I’ve looked up many reviews for Dave Barry’s latest novel, Insane City. Not one yet has said, “Dave Barry’s Insane City is insane!” I’m kind of disappointed by that. I mean, it’s hack writing, and I wouldn’t say it, but it does describe the book perfectly. It’s pretty insane. One day I wish to write something like this, that seems like it’s headed for disaster until everything is wrapped up thanks to characters that have been moved along the chess board and end up in the right location.
I won’t pretend for a moment that it’s has the most original plot on in the world. Seth just wants to get married to his shrewish bridezilla of a fiancée, his groomsmen just want to throw him a bachelor party to end all bachelor parties, so naturally along the way he’s going to meet someone else who treats him nicely, get drunk, and lose the ring. So, basically it’s like the Hangover but if it was written by way of… well, Dave Barry.
It has been said that there are a limited amount of plots in the world. What makes this one different from all the others is the fact that this one also includes an overweight stripper and her boyfriend/manager; their Escalade; pot brownies; a guy named Duane and his giant python (not a euphemism); a super exclusive group of billionaires; Haitian refugees; an orangutan named Trevor; and the whole thing ends with a shootout on a pirate ship.
Let’s see Bradley Cooper top that!
I enjoyed this book, and I read it way too quickly. It was fast paced, and there are at number of times five different things happening so pay close attention. Like many books, the setup takes a little bit to get used to, and the back and forth between Seth’s debauched bachelor party (which is actually kind of tame) and Haitian refugees slowly making their way to America is a little tough to take. Barry proves he’s got a decent writing style that manages to really manages to get inside people’s heads, so when he’s writing about a mother praying that they don’t drown, it can be a little tough to take. Fortunately, he does not let this drag on, so while there is the underlying current that they will be deported, it just adds to the hilarity when Seth tries to be a good guy and keeps them from going.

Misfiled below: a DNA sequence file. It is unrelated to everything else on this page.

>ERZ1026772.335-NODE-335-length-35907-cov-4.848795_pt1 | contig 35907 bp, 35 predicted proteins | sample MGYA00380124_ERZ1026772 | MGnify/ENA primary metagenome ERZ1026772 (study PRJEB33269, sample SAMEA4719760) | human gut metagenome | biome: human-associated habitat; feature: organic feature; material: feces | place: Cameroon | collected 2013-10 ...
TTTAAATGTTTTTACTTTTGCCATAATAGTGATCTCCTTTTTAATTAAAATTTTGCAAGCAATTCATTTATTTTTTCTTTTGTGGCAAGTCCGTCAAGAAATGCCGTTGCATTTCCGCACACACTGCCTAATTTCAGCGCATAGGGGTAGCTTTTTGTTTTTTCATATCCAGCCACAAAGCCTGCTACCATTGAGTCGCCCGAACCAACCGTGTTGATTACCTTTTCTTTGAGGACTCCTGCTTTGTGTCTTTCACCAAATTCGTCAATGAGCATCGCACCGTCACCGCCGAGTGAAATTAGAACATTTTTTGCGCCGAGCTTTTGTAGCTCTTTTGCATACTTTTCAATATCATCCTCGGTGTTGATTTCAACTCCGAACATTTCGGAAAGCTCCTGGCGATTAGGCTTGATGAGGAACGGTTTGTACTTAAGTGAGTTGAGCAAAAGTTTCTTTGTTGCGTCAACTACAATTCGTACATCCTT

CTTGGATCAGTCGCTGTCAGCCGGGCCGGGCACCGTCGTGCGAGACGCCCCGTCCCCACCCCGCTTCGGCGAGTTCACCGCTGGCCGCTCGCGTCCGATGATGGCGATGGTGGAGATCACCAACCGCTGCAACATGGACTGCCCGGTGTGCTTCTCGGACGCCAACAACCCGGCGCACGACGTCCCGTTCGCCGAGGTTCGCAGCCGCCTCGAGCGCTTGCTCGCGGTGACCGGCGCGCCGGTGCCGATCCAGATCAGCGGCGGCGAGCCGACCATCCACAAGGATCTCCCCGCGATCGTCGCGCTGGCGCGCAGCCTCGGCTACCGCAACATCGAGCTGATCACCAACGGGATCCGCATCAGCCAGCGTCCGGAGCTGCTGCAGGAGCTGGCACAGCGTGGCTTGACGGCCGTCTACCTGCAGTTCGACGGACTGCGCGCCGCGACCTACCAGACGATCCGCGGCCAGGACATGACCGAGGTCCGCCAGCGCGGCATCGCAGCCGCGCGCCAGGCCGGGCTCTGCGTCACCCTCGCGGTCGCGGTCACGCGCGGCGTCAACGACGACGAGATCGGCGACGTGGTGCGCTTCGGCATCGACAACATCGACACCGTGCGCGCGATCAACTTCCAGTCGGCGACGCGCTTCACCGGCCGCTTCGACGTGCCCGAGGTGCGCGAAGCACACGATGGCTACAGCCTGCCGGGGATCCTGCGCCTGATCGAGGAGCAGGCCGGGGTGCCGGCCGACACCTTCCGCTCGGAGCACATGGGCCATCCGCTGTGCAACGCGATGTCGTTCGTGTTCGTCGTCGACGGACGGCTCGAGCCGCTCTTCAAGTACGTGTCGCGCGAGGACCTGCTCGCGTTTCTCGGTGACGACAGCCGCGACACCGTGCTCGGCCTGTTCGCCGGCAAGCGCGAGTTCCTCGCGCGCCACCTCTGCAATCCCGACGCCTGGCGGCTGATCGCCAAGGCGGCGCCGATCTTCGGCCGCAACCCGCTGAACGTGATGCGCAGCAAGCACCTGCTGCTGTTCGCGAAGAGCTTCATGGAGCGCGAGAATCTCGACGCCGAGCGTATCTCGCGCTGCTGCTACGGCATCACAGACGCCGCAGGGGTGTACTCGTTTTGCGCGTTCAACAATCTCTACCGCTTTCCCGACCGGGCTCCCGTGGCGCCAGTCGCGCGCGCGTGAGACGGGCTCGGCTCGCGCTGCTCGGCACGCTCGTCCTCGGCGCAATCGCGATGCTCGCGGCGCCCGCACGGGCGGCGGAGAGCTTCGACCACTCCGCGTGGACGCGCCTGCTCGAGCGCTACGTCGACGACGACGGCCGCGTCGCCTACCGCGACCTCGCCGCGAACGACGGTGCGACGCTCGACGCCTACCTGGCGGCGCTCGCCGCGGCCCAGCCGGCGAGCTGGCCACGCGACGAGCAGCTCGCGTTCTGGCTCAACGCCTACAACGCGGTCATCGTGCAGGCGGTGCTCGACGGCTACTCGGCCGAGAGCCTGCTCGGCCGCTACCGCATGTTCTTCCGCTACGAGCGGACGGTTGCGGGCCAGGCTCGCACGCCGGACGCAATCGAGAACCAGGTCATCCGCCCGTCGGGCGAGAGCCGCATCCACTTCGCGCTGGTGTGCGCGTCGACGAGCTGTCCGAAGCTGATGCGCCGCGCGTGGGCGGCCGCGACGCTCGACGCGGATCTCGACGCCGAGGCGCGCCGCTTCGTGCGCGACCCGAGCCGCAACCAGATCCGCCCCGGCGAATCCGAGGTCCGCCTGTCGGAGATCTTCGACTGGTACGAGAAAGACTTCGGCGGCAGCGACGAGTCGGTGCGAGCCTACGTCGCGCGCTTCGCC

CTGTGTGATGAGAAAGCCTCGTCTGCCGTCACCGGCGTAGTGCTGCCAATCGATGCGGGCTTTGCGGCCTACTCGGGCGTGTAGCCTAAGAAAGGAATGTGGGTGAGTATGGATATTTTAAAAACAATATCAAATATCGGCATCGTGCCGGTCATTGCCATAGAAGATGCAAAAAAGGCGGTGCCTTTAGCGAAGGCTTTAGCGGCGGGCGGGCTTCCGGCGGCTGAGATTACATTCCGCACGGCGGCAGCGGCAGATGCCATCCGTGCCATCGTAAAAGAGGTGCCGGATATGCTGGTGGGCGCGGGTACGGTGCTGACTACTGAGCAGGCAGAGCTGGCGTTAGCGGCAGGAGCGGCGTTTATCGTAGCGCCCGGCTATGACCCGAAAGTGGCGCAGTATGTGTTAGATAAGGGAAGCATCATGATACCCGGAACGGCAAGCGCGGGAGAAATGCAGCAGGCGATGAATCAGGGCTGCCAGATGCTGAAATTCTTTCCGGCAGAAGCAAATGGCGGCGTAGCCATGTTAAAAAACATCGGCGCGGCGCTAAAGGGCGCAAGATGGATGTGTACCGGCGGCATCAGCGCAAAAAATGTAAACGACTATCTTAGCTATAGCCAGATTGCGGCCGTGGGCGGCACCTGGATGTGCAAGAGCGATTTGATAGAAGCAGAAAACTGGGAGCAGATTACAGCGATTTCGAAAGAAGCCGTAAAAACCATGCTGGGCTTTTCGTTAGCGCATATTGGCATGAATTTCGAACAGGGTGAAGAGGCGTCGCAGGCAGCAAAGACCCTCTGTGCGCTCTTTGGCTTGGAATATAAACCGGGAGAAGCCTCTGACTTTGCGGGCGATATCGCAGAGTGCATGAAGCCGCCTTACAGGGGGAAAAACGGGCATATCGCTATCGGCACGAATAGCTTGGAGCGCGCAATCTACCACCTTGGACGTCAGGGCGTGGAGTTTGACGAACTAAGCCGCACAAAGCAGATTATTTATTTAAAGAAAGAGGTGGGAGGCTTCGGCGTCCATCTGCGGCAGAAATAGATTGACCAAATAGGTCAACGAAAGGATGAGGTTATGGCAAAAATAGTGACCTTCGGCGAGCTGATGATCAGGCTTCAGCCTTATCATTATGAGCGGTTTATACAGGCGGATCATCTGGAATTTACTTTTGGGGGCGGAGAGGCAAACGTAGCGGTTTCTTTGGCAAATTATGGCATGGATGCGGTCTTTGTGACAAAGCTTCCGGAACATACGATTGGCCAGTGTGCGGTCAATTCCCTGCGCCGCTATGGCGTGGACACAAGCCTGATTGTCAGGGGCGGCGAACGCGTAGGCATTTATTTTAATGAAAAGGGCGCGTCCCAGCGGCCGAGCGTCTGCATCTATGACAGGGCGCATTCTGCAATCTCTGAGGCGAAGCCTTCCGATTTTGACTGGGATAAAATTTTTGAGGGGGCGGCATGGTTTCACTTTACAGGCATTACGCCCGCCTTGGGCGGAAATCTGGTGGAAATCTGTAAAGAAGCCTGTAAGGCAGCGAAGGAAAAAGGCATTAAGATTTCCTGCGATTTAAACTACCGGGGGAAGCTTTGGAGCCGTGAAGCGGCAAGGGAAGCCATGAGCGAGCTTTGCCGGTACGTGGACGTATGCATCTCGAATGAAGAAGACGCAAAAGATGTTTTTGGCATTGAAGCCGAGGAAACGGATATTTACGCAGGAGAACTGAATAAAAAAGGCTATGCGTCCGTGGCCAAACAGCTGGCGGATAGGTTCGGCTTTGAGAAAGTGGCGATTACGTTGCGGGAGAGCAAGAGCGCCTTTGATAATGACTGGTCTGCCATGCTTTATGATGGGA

There were parts, like I said, that were a little more predictable that do detract from the overall novel. Yes, Seth’s fiancée Tina is a shrew. Pretty much every one you’ve seen or read in any other romantic comedy that has you saying, “he shouldn’t be with her!” so you’re pretty much aware about fifteen pages in that he’s going to wind up with someone else. She’s the typical rich girl who runs to daddy the second that something goes wrong, even if she’s smuggling pot through an airport.
Her father, while sort of the typical, “whatever my baby wants” at the start, actually evolves into a hilarious character in his own right. He wishes to join an elusive “Group of Six” which most billionaires want to join, and his character slowly goes from being the stereotypical “what my baby wants” to a guy that wants to join a group that he’s not sure exists. These scenes are easily the best part of the book, and probably could have been a novel in their own right, simply for the absurdity of it all.
And that may be what is sort of frustrating about this book. There’s so much happening one wonders that maybe a better book would have been written if he had trimmed out about half the characters, given the more time, and put them in another book. Then he could have really given time to some of the better parts, like Tina’s father and the billionaire he’s trying to impress. He could have devoted more time to the fact that Tina is mad at Seth for harboring illegal immigrants, and she’s done way more to save them because she’s signed petitions! There’s such a fantastic book on the fringes of an already great book… it’s just frustrating!
None of what I just said should take away from the fact that this is Dave Barry’s writing style right down to the insane characters and the fact that it’s set in Miami. Basically I’m saying that this book is Dave Barry, and if you like Dave Barry, you’ll love this book. If you hate Dave Barry, well, then I would recommend trying out something new, that’s not Dave Barry. But this is up there with his other adult fiction works, Tricky Business and Big Trouble.
I’m certainly looking forward to the next one.